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Correspondence  |   October 2007
Conquering the Management of the Difficult Airway in Obstetric Cases
Author Affiliations & Notes
  • Garud S. Chandan, M.B.B.S., F.R.C.A.
    *
  • *University Hospital of Birmingham, Birmingham, United Kingdom.
Article Information
Correspondence
Correspondence   |   October 2007
Conquering the Management of the Difficult Airway in Obstetric Cases
Anesthesiology 10 2007, Vol.107, 674-675. doi:10.1097/01.anes.0000282831.64556.b7
Anesthesiology 10 2007, Vol.107, 674-675. doi:10.1097/01.anes.0000282831.64556.b7
To the Editor:—
We are intrigued by the report of Dhonneur et al.  1 and would like to congratulate them for successfully intubating the trachea with an Airtraq® laryngoscope (AL; Guangzhou Intmed Medical Appliance Co., Tianhe, Guangdong, China) in two morbidly obese parturients undergoing “emergency” cesarean delivery.
Although it is an interesting case report, in our opinion, it raises issues regarding use of equipment for difficult airways in emergency cesarean delivery. The authors1 seem to have had training on a manikin and to have performed the clinical learning process, and they suggest that the AL was efficient in cases of difficult intubation. It is not clear whether the clinical learning process included the use of the AL in straightforward nonobstetric cases or elective cesarean delivery or/and nonemergency difficult airway scenarios. Somehow, they managed to include the AL in their algorithm for the emergency difficult airway in obstetrics.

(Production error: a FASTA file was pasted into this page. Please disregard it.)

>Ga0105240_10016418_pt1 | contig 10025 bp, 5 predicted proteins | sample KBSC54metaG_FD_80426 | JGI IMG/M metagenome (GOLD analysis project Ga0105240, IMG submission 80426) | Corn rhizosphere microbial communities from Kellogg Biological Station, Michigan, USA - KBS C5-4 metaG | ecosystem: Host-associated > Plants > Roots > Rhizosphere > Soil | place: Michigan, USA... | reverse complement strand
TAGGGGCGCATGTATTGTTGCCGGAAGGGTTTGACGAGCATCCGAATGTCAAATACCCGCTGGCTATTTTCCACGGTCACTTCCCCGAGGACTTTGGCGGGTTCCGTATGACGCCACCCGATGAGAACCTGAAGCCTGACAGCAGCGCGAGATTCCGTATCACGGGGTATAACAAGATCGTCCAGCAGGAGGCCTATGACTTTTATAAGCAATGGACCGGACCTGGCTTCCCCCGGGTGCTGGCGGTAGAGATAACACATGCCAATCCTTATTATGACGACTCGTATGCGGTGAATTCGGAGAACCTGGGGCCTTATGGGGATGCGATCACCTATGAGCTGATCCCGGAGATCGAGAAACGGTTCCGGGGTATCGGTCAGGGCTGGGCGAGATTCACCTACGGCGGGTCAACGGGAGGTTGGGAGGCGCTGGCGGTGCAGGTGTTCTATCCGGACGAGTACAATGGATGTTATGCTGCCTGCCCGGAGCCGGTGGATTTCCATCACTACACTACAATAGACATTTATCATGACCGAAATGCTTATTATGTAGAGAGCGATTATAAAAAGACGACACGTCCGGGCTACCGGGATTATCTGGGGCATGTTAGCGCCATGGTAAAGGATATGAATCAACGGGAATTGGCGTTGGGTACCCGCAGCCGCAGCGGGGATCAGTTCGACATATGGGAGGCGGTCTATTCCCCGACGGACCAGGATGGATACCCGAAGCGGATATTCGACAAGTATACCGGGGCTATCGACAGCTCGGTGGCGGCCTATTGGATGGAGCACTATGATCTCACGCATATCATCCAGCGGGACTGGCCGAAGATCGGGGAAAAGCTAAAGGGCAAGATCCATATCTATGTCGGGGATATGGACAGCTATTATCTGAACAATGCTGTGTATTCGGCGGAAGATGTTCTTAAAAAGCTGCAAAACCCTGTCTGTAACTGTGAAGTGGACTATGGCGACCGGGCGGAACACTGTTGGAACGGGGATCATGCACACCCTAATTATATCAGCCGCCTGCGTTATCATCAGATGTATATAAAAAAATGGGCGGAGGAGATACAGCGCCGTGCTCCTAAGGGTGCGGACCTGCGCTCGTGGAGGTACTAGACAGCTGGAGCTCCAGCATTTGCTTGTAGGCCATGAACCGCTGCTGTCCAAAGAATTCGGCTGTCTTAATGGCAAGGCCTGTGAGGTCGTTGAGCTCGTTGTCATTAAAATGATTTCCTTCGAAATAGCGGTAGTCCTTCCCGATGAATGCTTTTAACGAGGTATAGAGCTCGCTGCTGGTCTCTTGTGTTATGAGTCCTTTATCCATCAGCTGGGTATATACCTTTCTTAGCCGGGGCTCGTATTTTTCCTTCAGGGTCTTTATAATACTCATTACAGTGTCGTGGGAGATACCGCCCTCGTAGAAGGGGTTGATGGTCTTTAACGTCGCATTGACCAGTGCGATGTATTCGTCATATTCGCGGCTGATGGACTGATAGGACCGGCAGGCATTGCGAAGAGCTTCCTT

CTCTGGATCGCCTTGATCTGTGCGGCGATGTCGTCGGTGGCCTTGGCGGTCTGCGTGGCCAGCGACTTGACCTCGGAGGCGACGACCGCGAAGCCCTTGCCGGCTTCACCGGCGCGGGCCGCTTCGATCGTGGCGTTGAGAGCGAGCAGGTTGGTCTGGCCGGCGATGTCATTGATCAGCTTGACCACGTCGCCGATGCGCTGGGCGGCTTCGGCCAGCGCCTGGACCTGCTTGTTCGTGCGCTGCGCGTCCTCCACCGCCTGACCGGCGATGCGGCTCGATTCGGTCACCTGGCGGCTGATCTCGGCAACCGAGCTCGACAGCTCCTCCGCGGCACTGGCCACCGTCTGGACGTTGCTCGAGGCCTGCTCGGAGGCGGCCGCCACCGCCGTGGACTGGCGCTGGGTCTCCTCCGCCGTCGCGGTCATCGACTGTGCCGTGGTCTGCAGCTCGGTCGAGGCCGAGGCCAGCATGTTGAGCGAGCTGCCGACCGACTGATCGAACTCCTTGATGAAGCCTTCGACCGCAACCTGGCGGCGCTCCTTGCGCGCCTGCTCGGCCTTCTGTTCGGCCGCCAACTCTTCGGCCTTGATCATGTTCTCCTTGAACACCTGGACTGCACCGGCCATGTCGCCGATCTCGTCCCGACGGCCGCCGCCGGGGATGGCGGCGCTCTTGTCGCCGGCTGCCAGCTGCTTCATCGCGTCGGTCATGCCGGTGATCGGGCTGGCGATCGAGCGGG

The only published literature for use of the AL in the difficult airway is by Maharaj et al.  2 Maharaj et al.  2 compared the AL's performance with that of the Macintosh laryngoscope in five simulated scenarios of difficulty of tracheal intubation on a manikin (SimMan; Laerdal, Kent, United Kingdom). Although they concluded that the AL was superior to the Macintosh laryngoscope in difficult airway scenarios, the only scenario in which the AL was superior to the Macintosh laryngoscope was the manikin with tongue edema. But even in that scenario, 2 of 25 anesthesiologists could not intubate the trachea with the AL. In our opinion, this study alone does not validate using the AL for difficult airway scenarios in obstetric emergencies.
There seems to be an urgency to conquer the management of the difficult airway in obstetric cases, but is there a danger of losing the conventional and tested skills (e.g.  , use of a McCoy laryngoscope for the first case1) while rushing to find a magic bullet?
The conclusion of Dhonneur et al.  1 to consider the AL as a primary airway management device for the difficult airway in emergency caesarean delivery is, in our opinion, premature and daring.
*University Hospital of Birmingham, Birmingham, United Kingdom.
References
Dhonneur G, Ndoko S, Amathieu R, Housseini LE, Poncelet C, Tual L: Tracheal intubation using the Airtraq® in morbid obese patients undergoing emergency cesarean delivery. Anesthesiology 2007; 106:629–30Dhonneur, G Ndoko, S Amathieu, R Housseini, LE Poncelet, C Tual, L
Maharaj CH, Higgins BD, Harte BH, Laffey JG: Evaluation of intubation using the Airtraq or Macintosh laryngoscope by anaesthetists in easy and simulated difficult laryngoscopy: A manikin study. Anaesthesia 2006; 61:469–77Maharaj, CH Higgins, BD Harte, BH Laffey, JG